Come to think of it, I may owe Tolkien an apology for all the terrible things I said about his unending landscape descriptions.  Clearly he just wanted to convey that Middle Earth is the most boring fucking place in the entire literary multiverse to have to physically walk across.  He actually did a great job.

Authors often use short sentences with very vivid verbs during combat or other exciting sequences, or long sentences during scenes of prolonged tension.  I guarantee you that when Stephen King busts out his patented one phrase paragraphs, he is exactly representing a short thought breaking a long one--usually something happening directly in the mind of his characters.  Some authors are so superfly, they even take prose rhythm to the level of the word, using tons of T word alliteration if they're trying to describe the pop of distant gunfire or a sonorous use of luscious and smooth sounding consonants and vowely words if they're trying to portray a seduction.  Some authors even arbitrarily alter sentence construction to be deliberately awkward when they're in the head of confused characters.

If it's so unknown, is it really that important?

Prose rhythm is one of the elements of craft that is generally considered to separate average writing from good writing.  (And a discongruent prose rhythm is one of the things that separates competent writing from bad writing.)  While prose rhythm is extremely important within the literary genre and will be the focus of many an MFA lecture, it can enhance and enrich even the most commercial of "genre tripe."  It was no mistake I chose LeGuin as an example, and it's no coincidence that someone so skilled in prose rhythm is considered to be one of the best science fiction authors of all time and even sometimes given a begrudging nod by the literary world.

It is also often confused for one of those "genius that can't be taught" things about writing.  In fact, it can be taught quite easily, it's just a skill not a knowledge, so it's something that requires practice and finesse not something you can intellectually grasp and move on.

Just be careful.  You CAN go too far.  Prose rhythm usually takes several revisions to get just right, and if you're firing it off in a first draft, you're probably coming on a little too strong.

This effect should be like the perfect seasoning of herbs and spices.  Subtle and enhancing, but not the meal itself.  It is as easy to add too much prose rhythm as it is to add too much salt, thyme, or garlic. (I just threw that last one in as a joke--there's no such thing as too much garlic.)  If your prose rhythm isn't subtle--if it involves extremely uncharacteristic word choices, conspicuous constructions, and Monty-Python-skit caliber alliteration--it's going to jump off the page and pull your reader right out of the story.  It should be a thing they notice with delight on a second or third reading, not something that hits them on the head right away.  MFA programs have a word they use for this ham-handed overuse of craft: being "writerly."  But in the real world, a reader will just roll their eyes and perhaps say, "Oh you think you're so clever don't you Ms. Meyers."

5 comments:

  1. I didn't know there was a term for this! Prose rhythm seems a good fit.

    I encounter issues with it in software tech writing environments that require direct, concise sentences. Unless there's a reason (and there can be many reasons), you construct a set of instructions with second person, present tense, subject/predicate structures. If you can use the same phrasing and words that you've already used, then do so. Users aren't reading about how to print a Word doc because they're fascinated. They just want to know as quickly as possible what they have to do to have a piece of paper in their hands.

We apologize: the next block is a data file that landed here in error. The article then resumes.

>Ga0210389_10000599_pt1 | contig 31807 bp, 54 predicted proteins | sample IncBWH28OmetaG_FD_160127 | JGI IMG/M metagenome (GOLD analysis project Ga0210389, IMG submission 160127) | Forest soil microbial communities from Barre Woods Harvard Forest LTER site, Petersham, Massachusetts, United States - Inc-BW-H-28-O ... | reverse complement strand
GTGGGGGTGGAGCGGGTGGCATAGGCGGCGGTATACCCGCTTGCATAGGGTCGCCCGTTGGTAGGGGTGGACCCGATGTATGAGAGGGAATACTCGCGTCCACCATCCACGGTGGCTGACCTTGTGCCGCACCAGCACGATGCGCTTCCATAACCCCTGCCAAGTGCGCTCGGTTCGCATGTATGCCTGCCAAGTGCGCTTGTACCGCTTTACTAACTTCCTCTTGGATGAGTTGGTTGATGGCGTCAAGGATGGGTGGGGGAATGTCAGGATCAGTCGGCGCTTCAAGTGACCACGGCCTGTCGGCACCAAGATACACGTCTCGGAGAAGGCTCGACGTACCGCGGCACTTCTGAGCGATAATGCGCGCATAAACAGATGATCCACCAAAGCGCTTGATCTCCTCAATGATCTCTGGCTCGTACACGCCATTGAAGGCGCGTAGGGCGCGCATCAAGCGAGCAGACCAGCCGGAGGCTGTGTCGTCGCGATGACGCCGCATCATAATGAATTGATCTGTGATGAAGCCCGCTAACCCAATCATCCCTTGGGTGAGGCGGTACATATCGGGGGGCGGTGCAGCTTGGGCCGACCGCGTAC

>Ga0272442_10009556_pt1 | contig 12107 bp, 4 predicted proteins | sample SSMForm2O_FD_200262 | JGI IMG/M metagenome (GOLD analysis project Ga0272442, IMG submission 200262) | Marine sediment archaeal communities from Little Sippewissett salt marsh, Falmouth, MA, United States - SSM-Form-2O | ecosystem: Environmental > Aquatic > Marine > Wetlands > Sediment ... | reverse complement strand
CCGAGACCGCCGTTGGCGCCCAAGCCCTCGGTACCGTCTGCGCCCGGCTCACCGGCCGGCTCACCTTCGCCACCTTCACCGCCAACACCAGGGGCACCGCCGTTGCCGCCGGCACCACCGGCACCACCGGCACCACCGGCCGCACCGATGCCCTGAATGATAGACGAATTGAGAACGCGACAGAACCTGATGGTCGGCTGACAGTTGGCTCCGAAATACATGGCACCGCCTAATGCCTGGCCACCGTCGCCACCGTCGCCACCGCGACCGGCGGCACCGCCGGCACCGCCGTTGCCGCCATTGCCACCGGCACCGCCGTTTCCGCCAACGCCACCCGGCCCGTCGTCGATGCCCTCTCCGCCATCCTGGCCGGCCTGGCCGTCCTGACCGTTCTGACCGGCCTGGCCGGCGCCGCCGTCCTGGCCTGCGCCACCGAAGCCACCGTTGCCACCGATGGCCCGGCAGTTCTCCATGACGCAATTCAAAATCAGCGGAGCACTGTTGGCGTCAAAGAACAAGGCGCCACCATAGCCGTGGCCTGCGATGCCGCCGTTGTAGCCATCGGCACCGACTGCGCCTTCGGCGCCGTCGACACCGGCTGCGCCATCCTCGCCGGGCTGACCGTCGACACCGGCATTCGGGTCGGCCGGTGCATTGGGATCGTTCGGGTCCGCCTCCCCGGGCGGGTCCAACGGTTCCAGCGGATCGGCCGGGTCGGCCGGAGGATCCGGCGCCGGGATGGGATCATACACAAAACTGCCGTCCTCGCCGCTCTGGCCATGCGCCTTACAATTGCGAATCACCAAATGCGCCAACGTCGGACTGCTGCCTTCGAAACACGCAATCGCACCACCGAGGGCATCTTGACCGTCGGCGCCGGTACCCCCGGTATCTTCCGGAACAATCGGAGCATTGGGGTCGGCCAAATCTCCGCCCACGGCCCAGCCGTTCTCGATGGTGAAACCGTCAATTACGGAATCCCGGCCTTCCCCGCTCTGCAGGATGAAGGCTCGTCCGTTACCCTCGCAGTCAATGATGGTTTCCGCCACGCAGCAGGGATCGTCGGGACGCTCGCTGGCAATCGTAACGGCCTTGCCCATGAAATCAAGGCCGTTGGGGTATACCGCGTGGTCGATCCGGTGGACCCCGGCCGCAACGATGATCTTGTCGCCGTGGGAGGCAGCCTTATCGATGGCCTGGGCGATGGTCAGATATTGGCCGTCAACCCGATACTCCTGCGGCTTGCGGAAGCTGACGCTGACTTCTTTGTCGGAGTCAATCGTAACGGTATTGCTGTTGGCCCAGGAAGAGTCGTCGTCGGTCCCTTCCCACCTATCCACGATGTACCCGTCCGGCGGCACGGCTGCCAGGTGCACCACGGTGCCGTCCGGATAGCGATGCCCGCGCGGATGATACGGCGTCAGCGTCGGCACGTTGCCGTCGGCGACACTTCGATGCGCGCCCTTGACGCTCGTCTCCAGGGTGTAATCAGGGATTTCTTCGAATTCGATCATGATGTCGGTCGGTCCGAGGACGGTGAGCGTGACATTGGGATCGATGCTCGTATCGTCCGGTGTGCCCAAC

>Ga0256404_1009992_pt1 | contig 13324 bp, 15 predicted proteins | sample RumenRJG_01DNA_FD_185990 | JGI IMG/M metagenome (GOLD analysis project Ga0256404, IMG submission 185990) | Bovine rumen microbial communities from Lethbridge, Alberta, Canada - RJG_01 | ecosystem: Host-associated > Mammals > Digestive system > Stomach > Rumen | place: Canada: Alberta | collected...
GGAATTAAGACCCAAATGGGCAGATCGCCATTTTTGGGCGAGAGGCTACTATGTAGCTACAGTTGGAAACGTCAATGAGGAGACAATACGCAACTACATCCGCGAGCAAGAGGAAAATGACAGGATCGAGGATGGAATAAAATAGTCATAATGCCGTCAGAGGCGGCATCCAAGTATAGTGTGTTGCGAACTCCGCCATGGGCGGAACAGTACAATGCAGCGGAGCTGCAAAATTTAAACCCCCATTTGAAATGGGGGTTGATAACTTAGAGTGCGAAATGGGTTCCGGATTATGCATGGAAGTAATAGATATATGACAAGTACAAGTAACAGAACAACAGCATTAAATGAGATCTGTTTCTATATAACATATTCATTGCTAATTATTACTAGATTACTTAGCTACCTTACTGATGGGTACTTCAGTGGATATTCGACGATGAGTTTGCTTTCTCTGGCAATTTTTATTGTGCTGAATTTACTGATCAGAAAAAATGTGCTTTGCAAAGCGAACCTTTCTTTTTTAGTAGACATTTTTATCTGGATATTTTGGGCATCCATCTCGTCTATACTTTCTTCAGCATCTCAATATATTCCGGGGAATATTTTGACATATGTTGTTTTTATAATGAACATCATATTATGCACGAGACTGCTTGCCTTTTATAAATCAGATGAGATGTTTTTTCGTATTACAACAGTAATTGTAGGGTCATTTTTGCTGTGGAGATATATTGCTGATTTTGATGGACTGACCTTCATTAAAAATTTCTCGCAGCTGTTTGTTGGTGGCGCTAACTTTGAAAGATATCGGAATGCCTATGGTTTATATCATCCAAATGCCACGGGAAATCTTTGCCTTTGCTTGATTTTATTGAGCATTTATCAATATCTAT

I often deal with junior writers or people who aren't writers but took an English class back in college. Almost invariably, they want to use flavorful test, compelling prose, and oh boy, different words. They had an English teacher tell them once that there a dozen different ways to say "happy" to the average reader, so be sure to use at least half of them before you write "happy" again.

    But just as prose rhythm communicates stories and emotions beyond the individual words themselves, it also communicates needed information quickly without user having to absorb every word.

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    1. This is a really good point! The prose rhythm conventions for different KINDS of writing very much serve that writing's higher functions. I never thought about this outside of fiction, but it actually fits really well.

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  2. Thanks for this post... It solidifies a notion I had already sort of been aware of. I'll pay a little more attention next time I'm trying to figure out why a particular section just doesn't sound right, or an emotionally charged scene doesn't have the right impact.

    I think this ties in intimately with the idea of voice... I wrote a prologue after having had a particularly vivid dream once, and it had a totally different writing style than my usual one. It was from the point of view of an old Russian immigrant, and I realized that, in my head, the phrases were coming with the same choppy bluntness that Russian speakers tend to have. As someone who tends toward embellishing my long, comma-ridden, mellifluous phrases with a surfeit of colorful and flowery adjectives, it was almost jarring.

    I want a little time and leisure to do the research for that story, as I quite liked the character and the tone. :)

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    1. ~nods~ Yes. Absolutely. Narrative voice has some distinctions with prose rhythm, but they share a LOT of overlap especially "philosophically"--one is simply exclusive to character voice and the other has to do with the events or subject matter.

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  3. Thanks Chris, how does this relate to lyrical prose? Does it? I imagine the beats of rhythm, if they are planned and ordered, will contribute to a work being lyrical, i.e. having qualities of music. Is that right? Helpful post, Ellen